Volkswagen drives in with Mudra DDB

By , agencyfaqs!, New Delhi | In Advertising | September 11, 2007
The much awaited Volkswagen entry in India is finally official. The German auto major has appointed Mudra as its creative agency

Germany's & #BANNER1 & # auto major Volkswagen has entered the India market with its first model, Passat, and the company has hired Mudra DDB to handle the creative duties for the car brand. Globally, DDB is in charge of the Volkswagen, so Mudra DDB was an obvious choice here in India.

However, Mudra DDB had to go through multiple rounds of presentations to finally bag this account.

Bobby Pawar, national creative director, Mudra, says, "Volkswagen has just launched the Passat and it has other big plans for India. They are planning to launch cars here in India to suit every pocket."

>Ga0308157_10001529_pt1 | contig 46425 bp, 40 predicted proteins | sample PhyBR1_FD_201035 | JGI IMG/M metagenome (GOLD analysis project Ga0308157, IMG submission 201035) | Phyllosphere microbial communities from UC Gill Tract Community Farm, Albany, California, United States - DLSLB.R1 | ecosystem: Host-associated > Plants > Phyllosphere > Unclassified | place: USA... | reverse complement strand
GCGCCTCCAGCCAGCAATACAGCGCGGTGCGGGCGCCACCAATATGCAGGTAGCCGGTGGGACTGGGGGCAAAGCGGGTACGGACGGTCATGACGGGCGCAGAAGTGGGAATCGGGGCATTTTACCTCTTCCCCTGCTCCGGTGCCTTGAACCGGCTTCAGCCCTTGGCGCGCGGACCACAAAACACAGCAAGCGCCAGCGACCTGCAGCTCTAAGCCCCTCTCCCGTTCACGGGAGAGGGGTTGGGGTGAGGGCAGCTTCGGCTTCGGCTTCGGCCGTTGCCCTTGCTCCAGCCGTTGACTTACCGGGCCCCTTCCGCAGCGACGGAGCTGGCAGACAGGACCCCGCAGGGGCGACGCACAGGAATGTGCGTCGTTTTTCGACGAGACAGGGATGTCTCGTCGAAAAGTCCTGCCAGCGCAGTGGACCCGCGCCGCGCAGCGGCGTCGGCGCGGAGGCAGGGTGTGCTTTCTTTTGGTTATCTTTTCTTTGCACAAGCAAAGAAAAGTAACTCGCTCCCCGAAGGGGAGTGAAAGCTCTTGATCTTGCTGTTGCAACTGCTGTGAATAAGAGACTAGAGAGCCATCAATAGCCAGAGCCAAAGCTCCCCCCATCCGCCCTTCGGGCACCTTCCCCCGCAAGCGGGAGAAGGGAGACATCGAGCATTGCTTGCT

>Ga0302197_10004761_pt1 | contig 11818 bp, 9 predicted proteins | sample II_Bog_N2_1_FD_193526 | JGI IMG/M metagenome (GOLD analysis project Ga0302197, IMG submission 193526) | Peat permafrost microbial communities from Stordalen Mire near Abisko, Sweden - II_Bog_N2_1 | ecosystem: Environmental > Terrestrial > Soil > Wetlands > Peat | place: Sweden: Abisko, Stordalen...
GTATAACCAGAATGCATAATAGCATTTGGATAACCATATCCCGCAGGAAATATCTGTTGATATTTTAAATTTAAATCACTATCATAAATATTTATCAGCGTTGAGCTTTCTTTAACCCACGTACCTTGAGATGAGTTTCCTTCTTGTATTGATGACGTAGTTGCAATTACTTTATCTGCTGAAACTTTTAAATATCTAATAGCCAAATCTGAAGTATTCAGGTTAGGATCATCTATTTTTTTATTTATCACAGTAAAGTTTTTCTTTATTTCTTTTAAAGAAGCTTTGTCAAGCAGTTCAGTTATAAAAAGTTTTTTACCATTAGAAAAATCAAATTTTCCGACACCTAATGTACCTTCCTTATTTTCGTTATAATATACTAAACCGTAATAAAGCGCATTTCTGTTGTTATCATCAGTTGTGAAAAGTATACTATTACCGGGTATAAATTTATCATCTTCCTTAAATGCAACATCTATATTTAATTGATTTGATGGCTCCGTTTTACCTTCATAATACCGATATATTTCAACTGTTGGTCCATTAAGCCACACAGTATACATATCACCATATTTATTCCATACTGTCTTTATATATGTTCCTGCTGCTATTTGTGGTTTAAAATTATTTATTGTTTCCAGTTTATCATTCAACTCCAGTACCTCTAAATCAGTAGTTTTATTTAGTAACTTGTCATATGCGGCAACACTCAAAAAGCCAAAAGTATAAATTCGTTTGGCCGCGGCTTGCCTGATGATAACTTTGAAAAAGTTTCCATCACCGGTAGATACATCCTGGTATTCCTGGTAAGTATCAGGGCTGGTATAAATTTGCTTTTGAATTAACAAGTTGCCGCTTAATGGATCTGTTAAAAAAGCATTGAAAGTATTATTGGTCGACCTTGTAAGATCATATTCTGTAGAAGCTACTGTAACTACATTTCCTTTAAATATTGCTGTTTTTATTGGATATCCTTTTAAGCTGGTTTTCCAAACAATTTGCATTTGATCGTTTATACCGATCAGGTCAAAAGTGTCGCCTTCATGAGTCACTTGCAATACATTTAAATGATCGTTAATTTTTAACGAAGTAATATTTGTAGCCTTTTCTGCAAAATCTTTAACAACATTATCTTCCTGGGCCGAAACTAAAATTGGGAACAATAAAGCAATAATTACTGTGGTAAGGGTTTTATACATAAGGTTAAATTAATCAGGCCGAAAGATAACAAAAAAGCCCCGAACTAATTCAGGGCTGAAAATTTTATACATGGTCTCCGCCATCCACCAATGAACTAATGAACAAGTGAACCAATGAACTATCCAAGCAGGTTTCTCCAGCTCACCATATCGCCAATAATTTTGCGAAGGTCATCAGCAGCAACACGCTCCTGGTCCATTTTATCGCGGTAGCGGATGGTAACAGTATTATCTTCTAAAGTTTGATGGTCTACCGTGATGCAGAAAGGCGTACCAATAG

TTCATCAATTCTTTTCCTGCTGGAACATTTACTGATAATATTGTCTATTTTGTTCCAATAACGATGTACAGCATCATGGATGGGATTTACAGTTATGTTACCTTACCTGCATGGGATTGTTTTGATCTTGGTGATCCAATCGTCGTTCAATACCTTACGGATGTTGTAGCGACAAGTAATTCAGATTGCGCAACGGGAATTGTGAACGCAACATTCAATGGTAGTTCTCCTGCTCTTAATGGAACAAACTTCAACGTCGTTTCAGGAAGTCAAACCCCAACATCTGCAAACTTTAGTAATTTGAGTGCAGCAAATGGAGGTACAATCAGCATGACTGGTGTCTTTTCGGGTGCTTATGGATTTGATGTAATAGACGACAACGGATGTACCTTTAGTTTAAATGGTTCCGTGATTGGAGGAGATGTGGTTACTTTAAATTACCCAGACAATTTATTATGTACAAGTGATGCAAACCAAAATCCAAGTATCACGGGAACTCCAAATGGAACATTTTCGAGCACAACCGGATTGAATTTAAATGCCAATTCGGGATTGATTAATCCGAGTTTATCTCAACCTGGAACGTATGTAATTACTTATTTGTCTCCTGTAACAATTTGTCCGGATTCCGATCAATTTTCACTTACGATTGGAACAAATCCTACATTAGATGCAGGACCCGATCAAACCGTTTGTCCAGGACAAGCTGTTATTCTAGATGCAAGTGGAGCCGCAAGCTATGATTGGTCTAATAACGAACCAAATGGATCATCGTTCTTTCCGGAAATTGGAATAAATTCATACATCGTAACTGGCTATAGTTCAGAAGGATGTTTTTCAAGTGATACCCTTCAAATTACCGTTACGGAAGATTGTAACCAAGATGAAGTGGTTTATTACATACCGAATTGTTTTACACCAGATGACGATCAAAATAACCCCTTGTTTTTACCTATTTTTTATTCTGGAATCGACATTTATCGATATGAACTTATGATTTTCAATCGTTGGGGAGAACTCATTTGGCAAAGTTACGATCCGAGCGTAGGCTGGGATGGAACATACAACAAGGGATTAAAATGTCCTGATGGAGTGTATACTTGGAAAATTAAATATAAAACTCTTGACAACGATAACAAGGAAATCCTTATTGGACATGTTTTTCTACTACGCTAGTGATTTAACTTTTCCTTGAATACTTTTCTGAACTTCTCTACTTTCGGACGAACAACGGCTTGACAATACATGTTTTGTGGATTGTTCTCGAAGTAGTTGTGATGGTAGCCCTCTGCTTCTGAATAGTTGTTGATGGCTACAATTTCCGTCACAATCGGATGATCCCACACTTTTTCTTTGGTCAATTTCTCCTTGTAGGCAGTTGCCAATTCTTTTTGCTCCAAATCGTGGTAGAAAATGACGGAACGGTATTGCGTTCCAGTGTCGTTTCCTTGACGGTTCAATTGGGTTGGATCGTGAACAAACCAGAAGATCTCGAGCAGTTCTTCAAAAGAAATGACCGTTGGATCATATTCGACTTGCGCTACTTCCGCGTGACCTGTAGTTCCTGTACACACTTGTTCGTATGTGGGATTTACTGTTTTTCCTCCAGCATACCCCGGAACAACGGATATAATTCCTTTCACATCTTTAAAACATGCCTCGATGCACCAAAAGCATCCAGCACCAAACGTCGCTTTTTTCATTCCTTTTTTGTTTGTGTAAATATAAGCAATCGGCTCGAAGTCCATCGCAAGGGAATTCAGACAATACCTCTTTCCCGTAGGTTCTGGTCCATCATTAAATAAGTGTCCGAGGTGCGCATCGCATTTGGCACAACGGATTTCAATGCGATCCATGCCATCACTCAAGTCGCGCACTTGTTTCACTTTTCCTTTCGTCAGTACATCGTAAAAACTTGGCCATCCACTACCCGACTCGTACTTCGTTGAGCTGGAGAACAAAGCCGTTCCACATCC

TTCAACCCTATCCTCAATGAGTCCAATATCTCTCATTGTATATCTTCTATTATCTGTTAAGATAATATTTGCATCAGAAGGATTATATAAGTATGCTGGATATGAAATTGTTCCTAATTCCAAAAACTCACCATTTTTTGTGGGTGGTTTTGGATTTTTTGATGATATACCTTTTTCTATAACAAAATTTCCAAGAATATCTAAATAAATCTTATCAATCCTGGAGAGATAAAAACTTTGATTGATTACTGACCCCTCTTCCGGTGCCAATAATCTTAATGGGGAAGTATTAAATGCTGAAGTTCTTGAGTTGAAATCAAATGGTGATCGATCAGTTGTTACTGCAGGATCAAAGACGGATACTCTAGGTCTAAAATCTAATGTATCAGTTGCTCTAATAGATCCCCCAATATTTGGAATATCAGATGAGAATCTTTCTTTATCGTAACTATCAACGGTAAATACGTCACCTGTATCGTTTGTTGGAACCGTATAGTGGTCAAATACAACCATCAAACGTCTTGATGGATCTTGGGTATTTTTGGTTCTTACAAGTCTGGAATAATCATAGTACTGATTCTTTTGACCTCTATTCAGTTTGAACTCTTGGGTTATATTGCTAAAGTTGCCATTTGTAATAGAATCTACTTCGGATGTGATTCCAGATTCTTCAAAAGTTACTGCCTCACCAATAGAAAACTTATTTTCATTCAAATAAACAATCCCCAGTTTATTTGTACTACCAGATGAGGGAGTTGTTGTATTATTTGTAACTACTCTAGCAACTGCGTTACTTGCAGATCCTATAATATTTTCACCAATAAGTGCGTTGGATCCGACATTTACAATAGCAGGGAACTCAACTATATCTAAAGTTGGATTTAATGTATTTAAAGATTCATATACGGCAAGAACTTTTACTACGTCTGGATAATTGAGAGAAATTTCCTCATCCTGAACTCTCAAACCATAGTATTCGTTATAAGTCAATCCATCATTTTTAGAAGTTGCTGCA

Bobby Pawar
Mudra's mandate for Volkswagen is very clear: Besides introducing the Passat, it must create awareness about the Volkswagen brand. Says Pawar, "The brief for us was to establish the spirit and philosophy of Volkswagen, make people believe that there's a certain way of life at Volkswagen."

Comparing Volkswagen with other international brands such as Mercedes Benz and BMW, Pawar says, "Merc is about glamour and BMW is about performance, but Volkswagen will stand as the mark of German technology."

"To add to it, the Passat outperforms the Mercedes C class," says Pawar.

The launch campaign for the Passat broke in the print media just last week. The media plan includes below-the-line activities and the aggressive use of the print media.

Volkswagen sees SEC A & A1 (males, 25 yrs +), residing in Delhi, Mumbai and Bangalore, as buyers for its cars, starting with those who can afford a Swift or a Getz (Rs 5 lakh) and going up to those with the might to buy a Mercedes (Rs 30 lakh).

The annual advertising budget for Volkswagen is still being worked out. The spend for the Passat is not very high and cannot be used as an indicator for the entire account. Pawar declined to comment on the size of the business, though he termed it as substantial.

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